Mac Visual Studio Error: Address already in use

I have started to use the Mac version of Visual Studio more and more, and I must say I like it very much. But that does not mean it is not without its sharper edges.

Once in a while, when I am working on .NET web applications, something funky happens and when I try to run the project locally, I get the message:

Error: Address already in use

Here is how to fix this issue without having to go through some kind of insane reboot and/or ritual sacrifice.

First, find the process ID of the offending application in the terminal with this command, where you will replace 3306 with the port number that your local application runs on:

sudo lsof -iTCP -sTCP:LISTEN -P | grep :3306

This should give you the application and process ID (the first two items on the line) of the offender. Then, you enter this command, replacing 1234 with the second item from the data that the lsof command spit out:

kill -9 1234

BTW, Happy Belated 100th Birthday to the Grand Canyon. OK, not the actual canyon, but the National Park, which was designated such 100 years and 1 day ago. My advice to everyone is to stay at the El Tovar and eat breakfast at the restaurant, the sunrise is pretty astounding.

What are the odds?

So when I get into the office this morning, one of my Windows machines has rebooted and is happily waiting for me to log in, which interrupted a long running task that I had it working on when I left yesterday evening.

In my investigation to find out if this machine rebooted due to a power outage or due to a Windows Update, I filtered the system event log and found this entry:

I find it interesting that the computer picked that exact second to stop the event log service.

BTW, a posthumous Happy Birthday to John Belushi, who left us far too soon.


So I update my iOS apps on my iPhone this morning, and what do we have here…

If you fellers out there in Redmond need someone to help you get the reins on this iOS stuff, drop me a line.

BTW, Happy Human Rights Day. Sorry, I don’t feel like coming up with something better after the egg laid by the Steelers yesterday against Oakland.

C# .NET simple Async Await example from console application Main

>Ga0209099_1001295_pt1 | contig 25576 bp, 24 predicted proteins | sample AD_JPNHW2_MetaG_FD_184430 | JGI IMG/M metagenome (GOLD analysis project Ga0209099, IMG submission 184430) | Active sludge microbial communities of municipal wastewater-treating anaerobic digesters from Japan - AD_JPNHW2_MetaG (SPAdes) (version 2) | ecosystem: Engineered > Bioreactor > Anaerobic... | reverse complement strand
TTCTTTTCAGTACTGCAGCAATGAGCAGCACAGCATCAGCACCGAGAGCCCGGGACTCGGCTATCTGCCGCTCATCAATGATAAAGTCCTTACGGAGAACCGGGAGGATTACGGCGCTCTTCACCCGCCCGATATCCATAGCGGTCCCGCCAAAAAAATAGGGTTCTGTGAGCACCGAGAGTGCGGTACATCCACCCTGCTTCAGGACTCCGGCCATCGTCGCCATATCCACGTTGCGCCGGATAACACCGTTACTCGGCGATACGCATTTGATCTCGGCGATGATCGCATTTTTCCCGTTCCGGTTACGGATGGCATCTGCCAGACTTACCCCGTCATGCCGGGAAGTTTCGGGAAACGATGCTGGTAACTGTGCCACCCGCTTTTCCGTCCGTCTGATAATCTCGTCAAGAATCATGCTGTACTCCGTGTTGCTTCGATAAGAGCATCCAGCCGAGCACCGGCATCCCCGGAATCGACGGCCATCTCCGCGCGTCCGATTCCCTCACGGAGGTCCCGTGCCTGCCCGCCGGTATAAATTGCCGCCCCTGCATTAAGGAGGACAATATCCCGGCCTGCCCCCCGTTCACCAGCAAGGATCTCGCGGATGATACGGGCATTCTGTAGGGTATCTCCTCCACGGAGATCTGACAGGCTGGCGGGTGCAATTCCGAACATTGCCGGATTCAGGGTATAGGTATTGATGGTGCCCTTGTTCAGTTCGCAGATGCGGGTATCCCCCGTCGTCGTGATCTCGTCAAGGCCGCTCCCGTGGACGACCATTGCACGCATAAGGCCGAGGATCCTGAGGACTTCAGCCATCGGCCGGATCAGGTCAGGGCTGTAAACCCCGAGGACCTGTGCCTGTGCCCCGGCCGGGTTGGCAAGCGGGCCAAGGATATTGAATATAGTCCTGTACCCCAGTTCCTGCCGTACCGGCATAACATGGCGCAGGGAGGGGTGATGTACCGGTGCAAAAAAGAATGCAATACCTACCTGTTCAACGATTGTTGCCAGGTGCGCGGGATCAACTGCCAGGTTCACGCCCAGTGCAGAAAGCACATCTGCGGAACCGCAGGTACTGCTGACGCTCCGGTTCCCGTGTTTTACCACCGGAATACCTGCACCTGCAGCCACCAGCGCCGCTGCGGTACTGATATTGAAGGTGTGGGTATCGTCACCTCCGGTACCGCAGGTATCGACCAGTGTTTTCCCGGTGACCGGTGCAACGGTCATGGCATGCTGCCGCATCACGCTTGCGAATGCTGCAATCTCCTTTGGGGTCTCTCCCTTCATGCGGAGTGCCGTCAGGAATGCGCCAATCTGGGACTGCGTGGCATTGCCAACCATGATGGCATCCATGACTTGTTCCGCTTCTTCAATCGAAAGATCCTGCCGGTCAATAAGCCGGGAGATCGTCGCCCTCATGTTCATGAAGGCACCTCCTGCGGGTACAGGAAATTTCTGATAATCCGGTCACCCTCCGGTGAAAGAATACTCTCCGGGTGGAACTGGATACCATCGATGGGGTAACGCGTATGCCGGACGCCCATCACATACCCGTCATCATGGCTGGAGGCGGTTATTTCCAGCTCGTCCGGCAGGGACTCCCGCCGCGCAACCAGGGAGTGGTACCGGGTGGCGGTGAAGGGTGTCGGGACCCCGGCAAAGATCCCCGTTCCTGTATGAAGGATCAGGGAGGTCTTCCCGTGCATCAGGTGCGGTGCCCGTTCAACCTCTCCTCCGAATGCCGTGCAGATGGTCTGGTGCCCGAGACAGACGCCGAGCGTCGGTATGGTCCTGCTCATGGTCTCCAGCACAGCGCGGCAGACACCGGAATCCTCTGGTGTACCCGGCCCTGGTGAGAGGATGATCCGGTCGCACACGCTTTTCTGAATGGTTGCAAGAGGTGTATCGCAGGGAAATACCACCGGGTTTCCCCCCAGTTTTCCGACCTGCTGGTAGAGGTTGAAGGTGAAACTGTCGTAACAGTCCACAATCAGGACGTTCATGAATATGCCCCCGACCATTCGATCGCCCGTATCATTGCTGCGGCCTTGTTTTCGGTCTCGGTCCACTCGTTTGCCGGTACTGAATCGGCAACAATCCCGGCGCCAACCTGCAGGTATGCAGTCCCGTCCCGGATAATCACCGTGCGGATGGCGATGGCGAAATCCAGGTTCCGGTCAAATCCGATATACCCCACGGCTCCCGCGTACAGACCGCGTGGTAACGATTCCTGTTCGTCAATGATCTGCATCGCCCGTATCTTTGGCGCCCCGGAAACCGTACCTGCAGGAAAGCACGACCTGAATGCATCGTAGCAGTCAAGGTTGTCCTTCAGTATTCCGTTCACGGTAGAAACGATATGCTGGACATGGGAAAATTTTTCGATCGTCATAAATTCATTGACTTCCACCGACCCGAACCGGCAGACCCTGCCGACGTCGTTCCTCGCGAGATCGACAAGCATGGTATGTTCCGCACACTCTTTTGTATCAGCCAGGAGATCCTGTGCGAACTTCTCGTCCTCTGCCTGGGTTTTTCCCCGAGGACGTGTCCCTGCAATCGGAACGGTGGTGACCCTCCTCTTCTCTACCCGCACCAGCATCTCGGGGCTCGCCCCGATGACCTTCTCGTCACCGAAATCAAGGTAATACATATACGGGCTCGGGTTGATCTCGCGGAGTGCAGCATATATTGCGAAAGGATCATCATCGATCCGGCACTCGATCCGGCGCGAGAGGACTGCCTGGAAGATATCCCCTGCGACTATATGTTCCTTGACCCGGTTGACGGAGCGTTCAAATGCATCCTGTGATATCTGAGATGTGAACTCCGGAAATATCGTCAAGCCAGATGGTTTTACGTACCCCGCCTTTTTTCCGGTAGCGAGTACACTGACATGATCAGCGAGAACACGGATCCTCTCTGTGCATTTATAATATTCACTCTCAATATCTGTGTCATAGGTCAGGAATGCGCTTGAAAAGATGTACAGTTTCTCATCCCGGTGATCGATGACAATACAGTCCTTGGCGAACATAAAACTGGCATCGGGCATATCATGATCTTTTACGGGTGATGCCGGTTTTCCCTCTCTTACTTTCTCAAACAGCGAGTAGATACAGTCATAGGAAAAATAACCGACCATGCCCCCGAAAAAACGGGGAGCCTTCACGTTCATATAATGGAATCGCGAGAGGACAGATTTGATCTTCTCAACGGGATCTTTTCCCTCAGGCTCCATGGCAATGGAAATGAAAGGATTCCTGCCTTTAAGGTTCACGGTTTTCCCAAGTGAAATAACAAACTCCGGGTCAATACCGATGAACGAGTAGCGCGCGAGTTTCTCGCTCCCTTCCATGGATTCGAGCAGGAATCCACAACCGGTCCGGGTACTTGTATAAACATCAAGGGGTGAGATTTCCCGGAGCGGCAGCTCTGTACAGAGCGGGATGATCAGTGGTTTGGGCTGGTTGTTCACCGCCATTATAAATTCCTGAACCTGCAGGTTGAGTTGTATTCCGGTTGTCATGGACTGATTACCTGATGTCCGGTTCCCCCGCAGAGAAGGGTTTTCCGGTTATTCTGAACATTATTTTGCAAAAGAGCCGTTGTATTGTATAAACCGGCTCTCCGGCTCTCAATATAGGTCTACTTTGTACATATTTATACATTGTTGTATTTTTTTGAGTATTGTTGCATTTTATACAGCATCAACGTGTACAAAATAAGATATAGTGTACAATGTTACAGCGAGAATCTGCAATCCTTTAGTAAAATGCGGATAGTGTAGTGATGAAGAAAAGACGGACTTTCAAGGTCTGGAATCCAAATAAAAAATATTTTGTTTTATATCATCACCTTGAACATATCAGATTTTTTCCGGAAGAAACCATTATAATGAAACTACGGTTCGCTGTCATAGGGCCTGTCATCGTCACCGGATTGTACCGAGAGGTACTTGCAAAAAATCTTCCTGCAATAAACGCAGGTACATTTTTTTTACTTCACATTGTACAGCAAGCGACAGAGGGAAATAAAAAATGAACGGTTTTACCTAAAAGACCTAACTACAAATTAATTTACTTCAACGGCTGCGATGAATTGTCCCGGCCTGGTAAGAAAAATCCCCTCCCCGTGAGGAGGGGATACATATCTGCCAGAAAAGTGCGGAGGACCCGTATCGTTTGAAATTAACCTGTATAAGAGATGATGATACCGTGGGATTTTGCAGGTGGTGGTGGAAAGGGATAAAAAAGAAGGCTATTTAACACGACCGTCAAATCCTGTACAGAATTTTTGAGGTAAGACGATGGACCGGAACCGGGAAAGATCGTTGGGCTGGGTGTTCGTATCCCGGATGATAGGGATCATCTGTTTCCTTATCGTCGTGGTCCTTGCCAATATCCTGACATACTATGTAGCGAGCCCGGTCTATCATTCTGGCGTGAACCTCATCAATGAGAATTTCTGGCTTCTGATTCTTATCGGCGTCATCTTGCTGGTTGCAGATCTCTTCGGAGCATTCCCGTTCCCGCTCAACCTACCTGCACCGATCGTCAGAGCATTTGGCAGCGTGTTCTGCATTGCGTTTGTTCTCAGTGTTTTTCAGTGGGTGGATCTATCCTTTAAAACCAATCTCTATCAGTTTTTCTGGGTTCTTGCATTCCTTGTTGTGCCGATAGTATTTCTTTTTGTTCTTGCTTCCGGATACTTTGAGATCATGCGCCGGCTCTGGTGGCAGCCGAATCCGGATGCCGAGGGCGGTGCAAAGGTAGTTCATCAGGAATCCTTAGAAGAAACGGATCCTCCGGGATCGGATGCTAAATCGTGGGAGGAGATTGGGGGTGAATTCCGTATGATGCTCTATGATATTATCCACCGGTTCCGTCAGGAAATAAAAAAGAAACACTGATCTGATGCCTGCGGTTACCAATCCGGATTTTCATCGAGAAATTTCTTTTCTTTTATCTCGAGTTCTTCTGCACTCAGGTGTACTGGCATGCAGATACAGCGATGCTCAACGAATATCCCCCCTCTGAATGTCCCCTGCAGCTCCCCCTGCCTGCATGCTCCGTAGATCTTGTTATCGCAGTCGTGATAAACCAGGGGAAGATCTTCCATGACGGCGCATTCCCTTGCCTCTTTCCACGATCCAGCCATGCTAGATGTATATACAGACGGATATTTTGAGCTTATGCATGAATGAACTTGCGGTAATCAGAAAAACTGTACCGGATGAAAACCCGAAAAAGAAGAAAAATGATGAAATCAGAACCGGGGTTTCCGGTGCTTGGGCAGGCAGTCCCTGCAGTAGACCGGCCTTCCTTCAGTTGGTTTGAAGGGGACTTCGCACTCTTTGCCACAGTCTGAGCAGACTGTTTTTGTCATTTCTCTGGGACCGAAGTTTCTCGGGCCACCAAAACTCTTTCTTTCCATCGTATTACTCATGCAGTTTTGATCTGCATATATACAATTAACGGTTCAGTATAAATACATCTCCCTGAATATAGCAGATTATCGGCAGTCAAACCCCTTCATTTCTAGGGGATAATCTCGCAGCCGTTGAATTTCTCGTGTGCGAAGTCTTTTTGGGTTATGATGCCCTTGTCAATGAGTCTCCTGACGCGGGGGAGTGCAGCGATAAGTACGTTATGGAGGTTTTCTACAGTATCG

I did a couple of posts a few years back about doing async/await in VB.NET, and now I had need of doing something similar with a C# .NET console application.

Here is what I put together to get it working. This is the contents of the main class for a C# .NET console application, but you should be able to adapt the code to whatever need you have.

using System;
using System.Net.Http;
using System.Threading.Tasks;
namespace SimpleAsync
    class Program
        static void Main(string[] args)
            Console.WriteLine("Simple async");
            catch (Exception ex)
                Console.WriteLine("There was an exception: " + ex.ToString());
            Console.WriteLine("Press enter to quit application...");
        static async Task LengthyAsyncTask()
            var response = await GetWebPage("");
            Console.WriteLine("Response: " + response);
            // do something here with the response
        static async Task<string> GetWebPage(string url)
            var client = new HttpClient();
            var response = await client.GetAsync(url);
            var responseString = await response.Content.ReadAsStringAsync();
            return responseString;

BTW, Happy Anniversary to The Wall and Thriller, both seminal works of artistry from music’s golden age, released this day in 1979 and 1982, respectively. Darkness falls across the land… And how can you eat your pudding when you haven’t eaten your meat?

App crashes on iOS Simulator without debugging

If your app in the iOS Simulator works when debugging with Xcode, but the very same app crashes if you try to launch it without debugging, check your app for a framework listed under Linked Frameworks and Libraries, but not listed under Embedded Binaries. Once the framework shows up in both places, deploy the app again by debugging with Xcode, and then stop the debugging and try to launch it again on the Simulator.

BTW, Happy Birthday to Randall Munroe, creator of the xkcd web comic.

Visual Studio 2017 launches to a black or invisible screen, part 2

It turns out that disabling the Intel and Nvidia drivers on my Windows notebook computer are not really sufficient to fix the issue when Visual Studio 2017 launches to a black or invisible screen, as by doing this, I lost the ability to connect an external monitor to the HDMI port on the computer. Super bummer.

A bit more digging through the interwebs led me to this answer to a question on Stack Overflow:

White screen while opening visual studio